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2010 November

First Working Proto of Aquatica

     We’ve been building Aquatica for the Smart Table for a few weeks now — been totally blown away by what this team can accomplish. The art is beautiful, the tech is sophisticated, the promo materials look great. I feel great about this prototype, and I’m legitimately impressed by what we’ve been able to accomplish. When our first demo on Wednesday rolls around, we’ll have the play implemented, although not finely tuned. It’ll be fun to demonstrate. The last big tech hurdle is actually getting the code packaged and inserted into the Smart Table API. Ryan Rogerson and Mike Taylor are incredibly capable though — have no doubt that they’ll be able to clear it. Because we’ll be unable to have a demo of the prototype available for download on the blog (being exclusively designed for the Smart Table) I’m going to produce a video trailer in addition to the typical wrap package (screens, assets, blog) so the team can show off the play for their resume’s.

Project Direction on Aquatica and Interface Scripting

     Coordinating Aquatica has been a pleasure so far. Greg, Eugenia, Ryan, and Mike are all willing to show up when needed so we can all work together and get it done. We’ve had a ton of back and forth on this team as far as idea generation is concerned, so one of the biggest challenges has been just nailing down the specifics of what we are building. A big part of my role in meetings has simply been setting the line of “it’s good enough, let’s move on.”

The design we decided on is very derivative of the game Flight Control, which I feel a bit wormy about. The other games I’d worked on have felt more original and innovative. Nonetheless, I have no doubt we’ll be able to iterate in creative and fun ways after we build it out to the current design specs. Diving into Microsoft Project for the tail end of this project — need to learn it.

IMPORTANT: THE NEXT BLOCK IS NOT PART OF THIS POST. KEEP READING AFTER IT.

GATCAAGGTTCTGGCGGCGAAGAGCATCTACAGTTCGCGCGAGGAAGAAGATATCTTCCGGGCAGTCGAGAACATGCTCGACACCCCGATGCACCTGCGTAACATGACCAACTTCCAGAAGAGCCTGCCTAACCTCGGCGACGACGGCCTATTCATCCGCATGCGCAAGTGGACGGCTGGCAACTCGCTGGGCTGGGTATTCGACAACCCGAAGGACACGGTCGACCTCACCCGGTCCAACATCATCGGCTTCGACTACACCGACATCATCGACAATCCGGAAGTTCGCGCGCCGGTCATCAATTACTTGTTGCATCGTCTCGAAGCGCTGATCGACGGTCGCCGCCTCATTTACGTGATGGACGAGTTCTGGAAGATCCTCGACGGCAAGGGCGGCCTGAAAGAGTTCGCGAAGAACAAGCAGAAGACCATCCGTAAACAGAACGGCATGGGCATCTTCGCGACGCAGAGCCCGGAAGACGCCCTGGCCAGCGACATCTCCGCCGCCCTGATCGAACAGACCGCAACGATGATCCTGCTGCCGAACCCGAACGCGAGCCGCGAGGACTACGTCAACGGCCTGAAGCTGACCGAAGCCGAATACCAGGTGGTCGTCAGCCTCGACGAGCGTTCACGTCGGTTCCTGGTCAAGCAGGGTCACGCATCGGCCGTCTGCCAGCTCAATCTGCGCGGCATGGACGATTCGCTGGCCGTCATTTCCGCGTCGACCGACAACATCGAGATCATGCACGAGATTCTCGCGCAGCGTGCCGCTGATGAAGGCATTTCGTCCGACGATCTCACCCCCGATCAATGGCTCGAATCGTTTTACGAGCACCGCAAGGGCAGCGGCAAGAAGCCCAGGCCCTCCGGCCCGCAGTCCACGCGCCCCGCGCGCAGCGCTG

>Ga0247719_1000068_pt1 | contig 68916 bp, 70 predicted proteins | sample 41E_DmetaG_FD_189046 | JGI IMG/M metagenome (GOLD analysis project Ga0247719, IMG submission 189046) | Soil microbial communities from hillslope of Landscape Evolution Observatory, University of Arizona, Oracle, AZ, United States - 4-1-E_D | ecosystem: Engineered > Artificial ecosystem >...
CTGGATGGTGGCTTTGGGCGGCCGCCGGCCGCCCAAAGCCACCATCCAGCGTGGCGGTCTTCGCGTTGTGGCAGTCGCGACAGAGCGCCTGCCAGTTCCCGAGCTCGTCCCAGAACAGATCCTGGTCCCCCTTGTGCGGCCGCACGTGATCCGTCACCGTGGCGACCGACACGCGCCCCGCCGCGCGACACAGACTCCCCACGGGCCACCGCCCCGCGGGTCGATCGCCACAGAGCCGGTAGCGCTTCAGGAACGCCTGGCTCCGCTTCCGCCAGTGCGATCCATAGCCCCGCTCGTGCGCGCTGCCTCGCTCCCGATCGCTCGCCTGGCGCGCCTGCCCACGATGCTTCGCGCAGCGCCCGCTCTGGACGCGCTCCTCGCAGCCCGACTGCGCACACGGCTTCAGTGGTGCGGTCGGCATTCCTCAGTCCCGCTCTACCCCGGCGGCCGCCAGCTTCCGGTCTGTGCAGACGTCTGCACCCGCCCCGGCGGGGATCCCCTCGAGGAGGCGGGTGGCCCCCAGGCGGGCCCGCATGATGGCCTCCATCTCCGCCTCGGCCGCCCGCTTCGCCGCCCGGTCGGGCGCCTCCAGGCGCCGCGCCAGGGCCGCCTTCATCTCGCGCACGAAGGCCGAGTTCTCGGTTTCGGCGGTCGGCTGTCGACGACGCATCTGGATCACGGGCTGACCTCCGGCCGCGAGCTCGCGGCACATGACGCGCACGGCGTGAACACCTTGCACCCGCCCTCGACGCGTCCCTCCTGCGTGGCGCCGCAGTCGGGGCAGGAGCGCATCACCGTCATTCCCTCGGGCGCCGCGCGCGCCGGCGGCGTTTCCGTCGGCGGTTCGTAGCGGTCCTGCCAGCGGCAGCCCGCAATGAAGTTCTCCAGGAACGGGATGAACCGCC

I’ve also agreed to look into the interface scripting language for the GUI SDK we are using: Crazy Eddie’s GUI for Ogre 3D. Hoping to take a little bit of load off the programmers so we can get that much more for their time. Every hour they spend on implementing and bug testing the gameplay translates to a more polished experience. For a prototype, interface is less important, and while it’s crucial we have one, the hard coding hours should go toward the in-game experience.

Aquatica Pitch and Blog

     This week, as for all prototypes I’ve worked on in the program, I finished an attractive prototype showcase blog and finalized pitch presentation for Aquatica. Aquatica’s I’m particularly proud of — the blog looks fantastic, and the slide presentation on the pitch looks fantastic. Unfortunately, as Aquatica has gone through so many design revisions, the pitch has had to change as well. The change has made good fodder for blog entries though, and I plan on continuing to fill it out as the project progresses.